By KATHLEEN LAUFENBERG
Q: When is a chair more than a chair?
A: When astrophysicist Neil deGrasse Tyson is in the house.
One of the most recognized physicists on our planet, Tyson visited Florida State University in November 2013 and toured the MagLab, where he learned about magnet making, surveyed the Direct Current wing, held court on what constitutes a good office chair and offered tips for talking to the general public about what the lab does.
“You do cool stuff with matter,“ said Tyson, the director of the Hayden Planetarium in New York City. “That’s your sound clip.”
Acting as his tour guide was MagLab director Greg Boebinger, who took Tyson to the top of the world-record 45 tesla magnet, the overlook of the 900 MHz magnet, and into the Magnet Shop to show the astrophysicist how some of the world’s most powerful magnets are made.
“He wanted to see a few of our most amazing tools and talk about the kind of research that we have going on,” Boebinger said. “It was a great opportunity to share some of our work with one of the nation’s best known physicists.”
The 55-year-old Tyson — who wanted to keep his lab visit low-key, small-scale and free of reporters — often surprised lab staff with his playful demeanor. During the tour, he stopped and knocked on the door of an office cubby usually occupied by postdoc Jackie Jarvis. She wasn’t there, but a startled graduate student was sitting in her chair. The interaction went something like this:
Hi there, Tyson said, you don’t mind if we all pile in your office, do you?
Too late, we were in.
Can I see your chair?
He pushed on the top of the empty, gray office chair, near the seat. See how this chair actually gives when you sink back in it? he said. This chair was designed to conform to your body, not make your body conform to it. I had a chair like this when I was working on my doctoral thesis, and I never had any back problems from sitting in it for hours and hours because it was so well engineered.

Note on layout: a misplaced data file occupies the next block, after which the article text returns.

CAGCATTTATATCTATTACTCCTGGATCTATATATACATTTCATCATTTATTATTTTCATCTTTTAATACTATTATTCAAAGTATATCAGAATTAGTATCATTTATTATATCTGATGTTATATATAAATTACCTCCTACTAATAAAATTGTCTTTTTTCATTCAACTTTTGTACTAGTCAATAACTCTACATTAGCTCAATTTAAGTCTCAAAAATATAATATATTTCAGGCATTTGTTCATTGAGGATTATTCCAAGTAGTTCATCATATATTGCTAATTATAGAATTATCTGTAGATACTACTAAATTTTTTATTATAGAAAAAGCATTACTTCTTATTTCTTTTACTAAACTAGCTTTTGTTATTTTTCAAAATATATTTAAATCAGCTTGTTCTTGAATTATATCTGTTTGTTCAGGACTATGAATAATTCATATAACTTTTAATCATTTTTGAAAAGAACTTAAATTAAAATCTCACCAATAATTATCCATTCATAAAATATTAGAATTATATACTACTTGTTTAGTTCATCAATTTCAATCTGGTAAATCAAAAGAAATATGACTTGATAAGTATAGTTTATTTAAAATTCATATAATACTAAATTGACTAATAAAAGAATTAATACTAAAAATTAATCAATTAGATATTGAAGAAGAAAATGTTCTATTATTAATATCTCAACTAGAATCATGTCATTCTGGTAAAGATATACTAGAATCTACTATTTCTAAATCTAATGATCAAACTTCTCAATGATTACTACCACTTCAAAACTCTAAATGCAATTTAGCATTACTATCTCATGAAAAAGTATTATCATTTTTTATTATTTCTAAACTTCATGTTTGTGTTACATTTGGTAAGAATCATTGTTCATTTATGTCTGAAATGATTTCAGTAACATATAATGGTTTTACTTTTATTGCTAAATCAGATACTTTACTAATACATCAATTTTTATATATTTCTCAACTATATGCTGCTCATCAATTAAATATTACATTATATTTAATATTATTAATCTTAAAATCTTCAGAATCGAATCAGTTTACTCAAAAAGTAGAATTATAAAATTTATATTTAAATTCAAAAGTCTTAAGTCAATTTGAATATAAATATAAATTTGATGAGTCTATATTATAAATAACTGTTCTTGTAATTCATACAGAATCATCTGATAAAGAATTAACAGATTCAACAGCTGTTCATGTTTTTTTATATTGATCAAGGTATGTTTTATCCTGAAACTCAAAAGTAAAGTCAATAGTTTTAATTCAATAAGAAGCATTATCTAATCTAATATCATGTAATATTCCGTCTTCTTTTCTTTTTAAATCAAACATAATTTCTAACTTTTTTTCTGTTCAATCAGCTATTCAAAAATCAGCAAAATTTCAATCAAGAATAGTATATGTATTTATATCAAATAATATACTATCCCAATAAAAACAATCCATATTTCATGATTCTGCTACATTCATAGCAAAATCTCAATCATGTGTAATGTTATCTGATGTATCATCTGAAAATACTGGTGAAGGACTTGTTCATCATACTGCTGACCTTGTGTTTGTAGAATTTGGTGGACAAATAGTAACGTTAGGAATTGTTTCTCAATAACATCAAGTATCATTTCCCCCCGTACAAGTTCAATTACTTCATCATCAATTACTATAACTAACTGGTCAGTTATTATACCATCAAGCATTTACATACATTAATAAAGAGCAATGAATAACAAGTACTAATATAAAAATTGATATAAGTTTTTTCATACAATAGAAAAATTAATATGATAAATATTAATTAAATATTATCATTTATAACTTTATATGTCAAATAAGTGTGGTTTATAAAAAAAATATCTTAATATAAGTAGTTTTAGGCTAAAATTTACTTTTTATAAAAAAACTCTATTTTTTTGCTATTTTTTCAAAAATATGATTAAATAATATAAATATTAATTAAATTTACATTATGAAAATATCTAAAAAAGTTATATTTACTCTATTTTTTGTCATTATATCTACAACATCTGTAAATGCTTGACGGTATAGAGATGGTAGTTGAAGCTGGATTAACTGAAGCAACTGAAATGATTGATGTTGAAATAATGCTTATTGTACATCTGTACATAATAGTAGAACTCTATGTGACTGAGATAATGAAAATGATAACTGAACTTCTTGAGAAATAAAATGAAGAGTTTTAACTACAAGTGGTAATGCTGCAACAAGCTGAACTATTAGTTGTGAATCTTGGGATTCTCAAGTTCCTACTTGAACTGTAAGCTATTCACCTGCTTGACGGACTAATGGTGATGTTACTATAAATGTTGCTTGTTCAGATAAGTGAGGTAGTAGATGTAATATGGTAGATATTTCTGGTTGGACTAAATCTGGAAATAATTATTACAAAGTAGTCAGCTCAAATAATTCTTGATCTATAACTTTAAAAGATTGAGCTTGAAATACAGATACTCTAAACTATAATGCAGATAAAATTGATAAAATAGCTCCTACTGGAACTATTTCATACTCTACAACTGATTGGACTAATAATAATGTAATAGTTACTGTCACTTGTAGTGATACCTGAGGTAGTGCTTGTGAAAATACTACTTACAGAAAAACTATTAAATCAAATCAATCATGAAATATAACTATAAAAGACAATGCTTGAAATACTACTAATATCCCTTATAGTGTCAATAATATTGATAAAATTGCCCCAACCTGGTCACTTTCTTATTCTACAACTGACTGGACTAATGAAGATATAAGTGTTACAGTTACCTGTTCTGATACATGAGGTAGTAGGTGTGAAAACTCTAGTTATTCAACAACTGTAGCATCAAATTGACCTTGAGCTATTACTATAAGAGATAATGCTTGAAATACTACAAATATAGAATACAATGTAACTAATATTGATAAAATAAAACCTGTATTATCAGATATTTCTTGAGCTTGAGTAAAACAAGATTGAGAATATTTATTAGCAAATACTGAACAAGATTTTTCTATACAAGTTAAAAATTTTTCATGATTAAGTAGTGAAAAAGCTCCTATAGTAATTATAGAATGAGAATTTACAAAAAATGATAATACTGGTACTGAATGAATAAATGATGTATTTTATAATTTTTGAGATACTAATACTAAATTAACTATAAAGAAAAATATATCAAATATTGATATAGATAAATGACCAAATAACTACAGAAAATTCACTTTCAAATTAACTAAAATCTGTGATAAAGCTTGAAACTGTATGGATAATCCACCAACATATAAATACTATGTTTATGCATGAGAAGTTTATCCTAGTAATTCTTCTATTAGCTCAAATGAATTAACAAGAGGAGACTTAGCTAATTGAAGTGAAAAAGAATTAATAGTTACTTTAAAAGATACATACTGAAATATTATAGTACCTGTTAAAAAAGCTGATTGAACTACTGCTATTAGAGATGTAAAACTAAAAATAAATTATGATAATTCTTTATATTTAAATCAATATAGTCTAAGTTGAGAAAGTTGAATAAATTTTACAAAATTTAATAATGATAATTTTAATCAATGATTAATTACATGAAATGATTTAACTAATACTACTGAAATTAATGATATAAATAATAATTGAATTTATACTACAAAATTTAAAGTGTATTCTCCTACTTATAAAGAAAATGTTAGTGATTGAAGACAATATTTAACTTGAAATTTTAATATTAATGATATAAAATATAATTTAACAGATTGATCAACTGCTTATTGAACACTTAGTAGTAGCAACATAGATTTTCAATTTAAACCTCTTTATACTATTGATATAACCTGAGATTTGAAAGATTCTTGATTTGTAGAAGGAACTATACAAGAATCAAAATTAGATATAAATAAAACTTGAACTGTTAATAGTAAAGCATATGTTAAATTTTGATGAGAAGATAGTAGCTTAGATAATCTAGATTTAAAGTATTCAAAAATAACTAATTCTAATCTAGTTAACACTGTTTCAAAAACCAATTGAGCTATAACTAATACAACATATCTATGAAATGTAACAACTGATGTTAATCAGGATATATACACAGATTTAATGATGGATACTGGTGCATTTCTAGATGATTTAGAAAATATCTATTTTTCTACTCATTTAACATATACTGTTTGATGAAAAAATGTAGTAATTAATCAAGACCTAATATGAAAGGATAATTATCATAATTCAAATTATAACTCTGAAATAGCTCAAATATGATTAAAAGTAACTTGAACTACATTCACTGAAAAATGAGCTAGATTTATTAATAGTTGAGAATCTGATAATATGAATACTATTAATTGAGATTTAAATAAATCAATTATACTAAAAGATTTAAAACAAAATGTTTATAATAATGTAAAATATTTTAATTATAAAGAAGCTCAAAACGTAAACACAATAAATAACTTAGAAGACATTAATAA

Later that day, when Tyson gave his PowerPoint presentation — “Science as a Way of Knowing: A Cosmic Perspective” — to a packed house of nearly 1,200 people in FSU’s Ruby Diamond Concert Hall, he would talk more about good engineering vs. bad engineering. It was part of a point he wanted to drive home to his mostly student audience: The U.S. is falling behind in science, technology and engineering — but it doesn’t have to.
Case in point: The MagLab is living proof of how innovative and pioneering America’s scientists and engineers can be. During Tyson’s tour, Boebinger showcased some of the lab’s most cutting-edge magnet engineering projects, including the 45 T, the Split Coil 25 T and the 900 MHz. Tyson noted how many important discoveries, such as Magnetic Resonance Imaging (MRI) machines, grew out of basic research like that underway at the MagLab.
“In a hospital, every machine with an on/off switch that’s brought into the service of diagnosing the condition of your body without cutting you open is based on a principle of physics — and it was discovered by a physicist who had no interest in medicine at the time they made the discovery.”
Although Tyson cautioned his FSU lecture audience repeatedly about the need to keep pace with the world’s best scientists and engineers (particularly those in Europe, China, Japan and Brazil), his 2-hour lecture was generally laugh-out-loud entertaining.
He included several playful references to Pluto, the planet he’s credited with demoting from official planet status. (Now officially deemed an icy object, Pluto is still often gently referred to as a “dwarf planet.”) Tyson displayed an angry letter from a pro-Pluto third-grader upset about the demotion. It read: “Some people like Pluto. If it doesn’ exist then they don’t have a favorite planet. Please write back, but not in cursive because I can’t read in cursive.”
For the third-grader, Tyson had this soft answer: “I was an accessory. I did not pull the trigger.” But for the disgruntled adults who still can’t accept Pluto’s planetary demise, he had another: “Get over it,” he advised with a smile, “and move on.”
As a reminder of the MagLab’s top-tier work in engineering and science, Tyson received a package of goodies that included a Florida Bitter Disk, a magnet part made of copper and invented at the MagLab.
If you missed the celebrity scientist’s Tallahassee visit, you can watch him host a retooled version of Carl Sagan’s “Cosmos” show. The first episode in the 13-part series airs this spring on the FOX network.
This story was originally published in Issue 10 of flux magazine, a discontinued publication of the National High Magnetic Field Laboratory.